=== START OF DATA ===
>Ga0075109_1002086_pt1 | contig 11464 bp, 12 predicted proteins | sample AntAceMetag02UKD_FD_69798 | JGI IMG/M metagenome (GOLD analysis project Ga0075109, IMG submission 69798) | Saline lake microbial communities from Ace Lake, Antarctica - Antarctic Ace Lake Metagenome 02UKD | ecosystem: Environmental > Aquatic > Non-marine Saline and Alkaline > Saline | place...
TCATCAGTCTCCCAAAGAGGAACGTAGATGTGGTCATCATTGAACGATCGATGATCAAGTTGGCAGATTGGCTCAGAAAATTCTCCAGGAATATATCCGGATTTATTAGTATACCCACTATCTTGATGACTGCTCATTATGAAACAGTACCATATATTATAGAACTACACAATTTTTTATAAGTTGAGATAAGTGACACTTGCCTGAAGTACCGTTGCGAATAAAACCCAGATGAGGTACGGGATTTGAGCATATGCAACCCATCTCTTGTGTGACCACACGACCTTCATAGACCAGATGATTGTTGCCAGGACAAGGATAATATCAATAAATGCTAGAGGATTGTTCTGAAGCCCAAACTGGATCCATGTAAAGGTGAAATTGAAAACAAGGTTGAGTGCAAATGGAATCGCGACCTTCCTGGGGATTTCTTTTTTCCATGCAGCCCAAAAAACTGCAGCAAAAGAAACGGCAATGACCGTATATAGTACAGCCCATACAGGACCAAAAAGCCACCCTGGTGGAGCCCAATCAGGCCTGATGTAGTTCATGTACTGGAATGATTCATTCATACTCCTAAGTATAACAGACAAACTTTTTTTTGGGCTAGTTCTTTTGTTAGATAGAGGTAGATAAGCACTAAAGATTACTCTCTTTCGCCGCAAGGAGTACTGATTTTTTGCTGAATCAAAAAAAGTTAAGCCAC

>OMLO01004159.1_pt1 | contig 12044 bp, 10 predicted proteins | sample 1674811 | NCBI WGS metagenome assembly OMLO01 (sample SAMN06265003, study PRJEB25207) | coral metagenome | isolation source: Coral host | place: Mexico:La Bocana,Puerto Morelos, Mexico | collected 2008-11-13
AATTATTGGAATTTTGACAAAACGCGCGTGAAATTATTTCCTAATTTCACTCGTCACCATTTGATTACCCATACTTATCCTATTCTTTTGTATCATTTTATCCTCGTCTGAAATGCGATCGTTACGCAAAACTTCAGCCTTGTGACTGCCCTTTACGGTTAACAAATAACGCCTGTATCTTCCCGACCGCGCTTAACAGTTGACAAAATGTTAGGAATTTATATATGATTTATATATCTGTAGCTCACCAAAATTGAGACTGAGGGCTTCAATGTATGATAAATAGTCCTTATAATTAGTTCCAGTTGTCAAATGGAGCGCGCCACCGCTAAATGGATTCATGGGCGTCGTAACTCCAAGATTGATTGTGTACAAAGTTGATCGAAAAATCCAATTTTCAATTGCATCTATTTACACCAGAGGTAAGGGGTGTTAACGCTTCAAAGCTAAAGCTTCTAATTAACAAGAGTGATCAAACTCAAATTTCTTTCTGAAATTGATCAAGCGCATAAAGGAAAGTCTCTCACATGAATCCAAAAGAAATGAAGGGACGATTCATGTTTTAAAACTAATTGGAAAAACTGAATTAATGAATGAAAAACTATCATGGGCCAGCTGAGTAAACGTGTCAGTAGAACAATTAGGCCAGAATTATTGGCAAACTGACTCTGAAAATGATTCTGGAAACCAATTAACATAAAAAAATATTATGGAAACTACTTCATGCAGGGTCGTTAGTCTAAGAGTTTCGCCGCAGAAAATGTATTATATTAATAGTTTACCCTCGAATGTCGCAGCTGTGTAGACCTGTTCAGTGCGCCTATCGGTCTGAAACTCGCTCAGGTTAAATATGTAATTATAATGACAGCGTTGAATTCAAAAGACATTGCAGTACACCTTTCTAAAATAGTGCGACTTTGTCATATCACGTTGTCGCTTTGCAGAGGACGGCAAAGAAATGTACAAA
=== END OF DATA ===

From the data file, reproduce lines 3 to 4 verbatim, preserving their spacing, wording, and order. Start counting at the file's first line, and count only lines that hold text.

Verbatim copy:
>OMLO01004159.1_pt1 | contig 12044 bp, 10 predicted proteins | sample 1674811 | NCBI WGS metagenome assembly OMLO01 (sample SAMN06265003, study PRJEB25207) | coral metagenome | isolation source: Coral host | place: Mexico:La Bocana,Puerto Morelos, Mexico | collected 2008-11-13
AATTATTGGAATTTTGACAAAACGCGCGTGAAATTATTTCCTAATTTCACTCGTCACCATTTGATTACCCATACTTATCCTATTCTTTTGTATCATTTTATCCTCGTCTGAAATGCGATCGTTACGCAAAACTTCAGCCTTGTGACTGCCCTTTACGGTTAACAAATAACGCCTGTATCTTCCCGACCGCGCTTAACAGTTGACAAAATGTTAGGAATTTATATATGATTTATATATCTGTAGCTCACCAAAATTGAGACTGAGGGCTTCAATGTATGATAAATAGTCCTTATAATTAGTTCCAGTTGTCAAATGGAGCGCGCCACCGCTAAATGGATTCATGGGCGTCGTAACTCCAAGATTGATTGTGTACAAAGTTGATCGAAAAATCCAATTTTCAATTGCATCTATTTACACCAGAGGTAAGGGGTGTTAACGCTTCAAAGCTAAAGCTTCTAATTAACAAGAGTGATCAAACTCAAATTTCTTTCTGAAATTGATCAAGCGCATAAAGGAAAGTCTCTCACATGAATCCAAAAGAAATGAAGGGACGATTCATGTTTTAAAACTAATTGGAAAAACTGAATTAATGAATGAAAAACTATCATGGGCCAGCTGAGTAAACGTGTCAGTAGAACAATTAGGCCAGAATTATTGGCAAACTGACTCTGAAAATGATTCTGGAAACCAATTAACATAAAAAAATATTATGGAAACTACTTCATGCAGGGTCGTTAGTCTAAGAGTTTCGCCGCAGAAAATGTATTATATTAATAGTTTACCCTCGAATGTCGCAGCTGTGTAGACCTGTTCAGTGCGCCTATCGGTCTGAAACTCGCTCAGGTTAAATATGTAATTATAATGACAGCGTTGAATTCAAAAGACATTGCAGTACACCTTTCTAAAATAGTGCGACTTTGTCATATCACGTTGTCGCTTTGCAGAGGACGGCAAAGAAATGTACAAA